Chaplain’s Volunteer Program

  • To provide support services for the Decatur Police Department’s personnel and their families.
  • To provide crisis intervention support for the community in police related incidents.
  • To be available for relational, emotional or spiritual support to anyone upon request.


Like members of the Armed Forces of the United States, police officers can benefit from an in-house chaplain program. They often need a “safe insider” with whom they can express their frustrations, problems, accomplishments and victories…either personal, family, or on-the-job. The nature of an emergency event often requires a quick response by a professional to offer emotional, relational, and spiritual support. Decatur’s Police Chaplains are available to help victims, families, friends, witnesses, and all emergency service personnel. This assistance is provided upon request and can range from at-the-scene care to follow-up services such as notifications, defusing, debriefing, listening, funerals and memorials.

The goal of the volunteer Chaplain program enhances the goals and vision of the City of Decatur Police Department.

Chaplain Services

This volunteer program includes, but is not restricted to, the following services:

  • Support police personnel during and after critical incidents as needed.
  • Attend shift changes, do ride-a-longs, or just hang out with police personnel.
  • Perform crisis intervention and/or care for victims, families and witnesses of critical incidents.
  • Assist with notifying families of serious injuries or death.
  • Available for chaplain-support, personal referral and informal mediation to all City personnel. This function complements the existing Employee Assistance Program (EAP) of the City of Decatur.
  • Visit individuals at the hospital and/or home.
  • Perform weddings, funerals, memorials, etc.
  • Offer department and community education programs on grief and loss, victim response and recovery, stress management, relationships, marriage and family, parenting, morals and ethics, and other interpersonal topics.
  • Serve as liaison between Police Departments and the faith community.
  • Represent the City at ceremonial and formal events upon request.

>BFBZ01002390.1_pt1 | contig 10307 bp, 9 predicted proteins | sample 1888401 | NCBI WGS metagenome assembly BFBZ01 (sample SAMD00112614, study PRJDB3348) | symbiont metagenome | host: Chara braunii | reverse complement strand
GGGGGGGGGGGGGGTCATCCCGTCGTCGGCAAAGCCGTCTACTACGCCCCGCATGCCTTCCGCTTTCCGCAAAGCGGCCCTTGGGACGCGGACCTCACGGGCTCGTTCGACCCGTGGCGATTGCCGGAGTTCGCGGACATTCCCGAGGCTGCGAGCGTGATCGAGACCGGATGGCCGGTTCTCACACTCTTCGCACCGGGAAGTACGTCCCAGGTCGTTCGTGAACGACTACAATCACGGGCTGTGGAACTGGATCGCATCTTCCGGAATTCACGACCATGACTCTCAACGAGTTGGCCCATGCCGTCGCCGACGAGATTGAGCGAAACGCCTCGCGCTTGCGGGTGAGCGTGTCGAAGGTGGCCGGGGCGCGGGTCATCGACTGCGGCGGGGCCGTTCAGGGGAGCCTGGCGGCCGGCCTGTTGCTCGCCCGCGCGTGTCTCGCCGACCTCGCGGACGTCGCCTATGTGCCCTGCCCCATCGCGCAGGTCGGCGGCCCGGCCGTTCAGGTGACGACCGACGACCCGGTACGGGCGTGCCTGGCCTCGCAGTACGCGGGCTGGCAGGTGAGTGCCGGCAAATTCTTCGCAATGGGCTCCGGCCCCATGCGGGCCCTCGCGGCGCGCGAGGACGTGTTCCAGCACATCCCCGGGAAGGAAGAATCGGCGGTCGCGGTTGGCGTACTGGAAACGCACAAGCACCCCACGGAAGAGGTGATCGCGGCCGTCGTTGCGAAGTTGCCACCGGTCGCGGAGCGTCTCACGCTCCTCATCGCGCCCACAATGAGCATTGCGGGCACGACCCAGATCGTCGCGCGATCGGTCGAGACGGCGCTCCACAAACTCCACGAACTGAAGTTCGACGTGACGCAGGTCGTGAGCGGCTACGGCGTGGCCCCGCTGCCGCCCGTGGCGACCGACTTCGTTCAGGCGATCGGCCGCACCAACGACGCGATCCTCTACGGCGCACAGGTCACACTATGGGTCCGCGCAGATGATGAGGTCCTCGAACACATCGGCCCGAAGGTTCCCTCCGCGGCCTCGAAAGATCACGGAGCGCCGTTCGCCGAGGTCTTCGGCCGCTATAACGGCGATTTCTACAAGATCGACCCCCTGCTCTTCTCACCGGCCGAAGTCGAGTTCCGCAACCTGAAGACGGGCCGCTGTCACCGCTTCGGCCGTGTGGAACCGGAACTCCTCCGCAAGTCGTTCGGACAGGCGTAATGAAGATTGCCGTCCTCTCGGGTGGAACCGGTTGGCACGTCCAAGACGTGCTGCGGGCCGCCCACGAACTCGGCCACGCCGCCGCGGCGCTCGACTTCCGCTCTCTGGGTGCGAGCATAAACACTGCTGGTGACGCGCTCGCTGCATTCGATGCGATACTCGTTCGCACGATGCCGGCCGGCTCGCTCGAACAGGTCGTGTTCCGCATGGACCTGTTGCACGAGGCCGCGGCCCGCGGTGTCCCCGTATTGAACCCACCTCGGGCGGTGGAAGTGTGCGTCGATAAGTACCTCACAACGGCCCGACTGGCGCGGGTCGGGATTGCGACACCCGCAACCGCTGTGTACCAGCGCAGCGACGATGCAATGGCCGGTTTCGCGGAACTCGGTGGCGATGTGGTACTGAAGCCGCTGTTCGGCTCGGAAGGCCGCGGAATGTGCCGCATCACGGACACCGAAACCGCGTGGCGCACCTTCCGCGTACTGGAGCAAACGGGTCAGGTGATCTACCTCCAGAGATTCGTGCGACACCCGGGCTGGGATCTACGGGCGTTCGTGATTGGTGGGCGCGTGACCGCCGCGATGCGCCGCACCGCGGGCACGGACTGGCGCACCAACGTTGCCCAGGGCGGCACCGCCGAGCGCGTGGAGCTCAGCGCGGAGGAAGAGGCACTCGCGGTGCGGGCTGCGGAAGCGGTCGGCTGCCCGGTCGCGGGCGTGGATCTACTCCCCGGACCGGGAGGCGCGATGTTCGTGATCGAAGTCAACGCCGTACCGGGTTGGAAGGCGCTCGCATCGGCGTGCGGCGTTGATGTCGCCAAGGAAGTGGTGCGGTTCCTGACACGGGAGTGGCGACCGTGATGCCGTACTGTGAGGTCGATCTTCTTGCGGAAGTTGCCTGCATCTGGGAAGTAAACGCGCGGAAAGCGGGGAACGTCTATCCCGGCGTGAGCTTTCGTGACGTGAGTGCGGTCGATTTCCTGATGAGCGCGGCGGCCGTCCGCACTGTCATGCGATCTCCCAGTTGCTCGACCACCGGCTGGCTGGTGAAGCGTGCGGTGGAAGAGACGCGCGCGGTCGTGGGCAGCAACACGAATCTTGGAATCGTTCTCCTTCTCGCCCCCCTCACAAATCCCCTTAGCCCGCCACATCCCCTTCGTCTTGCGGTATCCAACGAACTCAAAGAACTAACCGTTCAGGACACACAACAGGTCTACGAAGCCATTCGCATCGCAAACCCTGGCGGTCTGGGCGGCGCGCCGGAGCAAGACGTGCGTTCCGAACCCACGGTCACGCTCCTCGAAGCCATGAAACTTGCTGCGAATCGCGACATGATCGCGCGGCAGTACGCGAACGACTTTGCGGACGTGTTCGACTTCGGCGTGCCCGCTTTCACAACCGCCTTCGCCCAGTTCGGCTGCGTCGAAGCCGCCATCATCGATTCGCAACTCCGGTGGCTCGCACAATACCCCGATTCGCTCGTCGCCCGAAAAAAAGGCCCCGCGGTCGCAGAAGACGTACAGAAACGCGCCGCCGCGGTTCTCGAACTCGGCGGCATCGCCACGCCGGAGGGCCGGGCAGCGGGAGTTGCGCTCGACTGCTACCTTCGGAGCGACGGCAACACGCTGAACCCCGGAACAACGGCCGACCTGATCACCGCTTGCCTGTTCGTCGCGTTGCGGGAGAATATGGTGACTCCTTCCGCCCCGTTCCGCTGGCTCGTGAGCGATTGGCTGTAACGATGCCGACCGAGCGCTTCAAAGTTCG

• Coordinate and communicate between the faith community and the City on special committees and projects, volunteer programs, and emergency/disaster preparedness.


As Chaplains, we are here to serve and support by invitation. We serve in three specific arenas: emotionally, relationally, and spiritually. We are not firefighters or police officers; we are CARE-givers! Our CARE-giving has four components:

  • Compassion is feeling another’s pain and providing the needed immediate support. We are then available for on-going care upon request.
  • Acceptance of people “just as they are” is vital. We may not necessarily agree with them or their actions, but we are committed to caring for them.
  • Reflection is helping others keep things in perspective…their past, present and future.
  • Encouragement is offering hope in difficult situations. We recognize that hope aids recovery and helps build a future.

We want to be proactive, not just reactive. Honest relationships and accurate information are two of our highest CARE-Giving values.


Are chaplains available to anyone?  Yes. Anyone may call and request the Chaplain to get in touch with them. This includes City residents and visitors, businesses, schools, organizations, neighborhoods, and the faith community.

What are the chaplain qualifications?

They must be licensed or ordained ministers in an established and recognized faith community and have a minimum of five years experience as a minister, clergy or pastoral counselor. They also must complete a basic chaplain-training course and participate in on-going training. In addition, prospective chaplains must undergo a background check, be approved by the Senior Chaplain, and be appointed by the Police Chief.

What about all of the religions and faith-choices of people?

Chaplains are available for CARE-giving to everyone without regard to race, creed, or position. They serve non-denominationally and are accepting of all faiths.

What is the difference between clergy and a chaplain?

Clergy offer spiritual oversight of a particular faith, religion, church and/or denomination, where a chaplain works with people regardless of their faith-choice.

Are chaplain discussions private and confidential?

Yes! The only exception is if there has been child or elder abuse, or if the person is in danger of harming him/herself or another person. Such matters are reported to the Chaplain supervisor(s) and/or appropriate authorities.